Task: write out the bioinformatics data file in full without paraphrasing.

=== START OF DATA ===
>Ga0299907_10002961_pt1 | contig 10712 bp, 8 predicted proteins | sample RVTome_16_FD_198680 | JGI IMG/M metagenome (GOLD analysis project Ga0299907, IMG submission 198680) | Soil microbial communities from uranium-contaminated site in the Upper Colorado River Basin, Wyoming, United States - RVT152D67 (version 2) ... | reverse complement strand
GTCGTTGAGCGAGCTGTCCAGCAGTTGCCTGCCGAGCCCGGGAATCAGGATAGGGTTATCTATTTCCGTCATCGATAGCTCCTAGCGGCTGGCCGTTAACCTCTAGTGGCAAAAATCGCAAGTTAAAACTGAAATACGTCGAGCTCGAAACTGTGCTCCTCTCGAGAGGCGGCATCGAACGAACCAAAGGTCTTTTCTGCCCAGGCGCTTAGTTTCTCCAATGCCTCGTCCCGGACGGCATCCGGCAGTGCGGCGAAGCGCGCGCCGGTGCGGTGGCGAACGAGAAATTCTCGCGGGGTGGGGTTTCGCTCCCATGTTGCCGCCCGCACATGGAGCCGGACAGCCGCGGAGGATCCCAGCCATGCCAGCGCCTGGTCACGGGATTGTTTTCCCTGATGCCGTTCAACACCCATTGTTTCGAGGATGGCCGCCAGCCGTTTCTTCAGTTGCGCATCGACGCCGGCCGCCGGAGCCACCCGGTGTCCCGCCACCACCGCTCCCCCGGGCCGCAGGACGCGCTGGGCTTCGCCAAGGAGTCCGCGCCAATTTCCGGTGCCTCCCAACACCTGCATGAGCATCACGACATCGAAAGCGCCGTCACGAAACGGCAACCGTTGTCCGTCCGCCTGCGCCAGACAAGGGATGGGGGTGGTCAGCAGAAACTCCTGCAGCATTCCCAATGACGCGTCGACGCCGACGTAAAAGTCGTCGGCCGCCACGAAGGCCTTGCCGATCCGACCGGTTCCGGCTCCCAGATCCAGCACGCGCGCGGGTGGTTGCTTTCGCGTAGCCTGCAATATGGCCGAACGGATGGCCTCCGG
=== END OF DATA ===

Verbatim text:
>Ga0299907_10002961_pt1 | contig 10712 bp, 8 predicted proteins | sample RVTome_16_FD_198680 | JGI IMG/M metagenome (GOLD analysis project Ga0299907, IMG submission 198680) | Soil microbial communities from uranium-contaminated site in the Upper Colorado River Basin, Wyoming, United States - RVT152D67 (version 2) ... | reverse complement strand
GTCGTTGAGCGAGCTGTCCAGCAGTTGCCTGCCGAGCCCGGGAATCAGGATAGGGTTATCTATTTCCGTCATCGATAGCTCCTAGCGGCTGGCCGTTAACCTCTAGTGGCAAAAATCGCAAGTTAAAACTGAAATACGTCGAGCTCGAAACTGTGCTCCTCTCGAGAGGCGGCATCGAACGAACCAAAGGTCTTTTCTGCCCAGGCGCTTAGTTTCTCCAATGCCTCGTCCCGGACGGCATCCGGCAGTGCGGCGAAGCGCGCGCCGGTGCGGTGGCGAACGAGAAATTCTCGCGGGGTGGGGTTTCGCTCCCATGTTGCCGCCCGCACATGGAGCCGGACAGCCGCGGAGGATCCCAGCCATGCCAGCGCCTGGTCACGGGATTGTTTTCCCTGATGCCGTTCAACACCCATTGTTTCGAGGATGGCCGCCAGCCGTTTCTTCAGTTGCGCATCGACGCCGGCCGCCGGAGCCACCCGGTGTCCCGCCACCACCGCTCCCCCGGGCCGCAGGACGCGCTGGGCTTCGCCAAGGAGTCCGCGCCAATTTCCGGTGCCTCCCAACACCTGCATGAGCATCACGACATCGAAAGCGCCGTCACGAAACGGCAACCGTTGTCCGTCCGCCTGCGCCAGACAAGGGATGGGGGTGGTCAGCAGAAACTCCTGCAGCATTCCCAATGACGCGTCGACGCCGACGTAAAAGTCGTCGGCCGCCACGAAGGCCTTGCCGATCCGACCGGTTCCGGCTCCCAGATCCAGCACGCGCGCGGGTGGTTGCTTTCGCGTAGCCTGCAATATGGCCGAACGGATGGCCTCCGG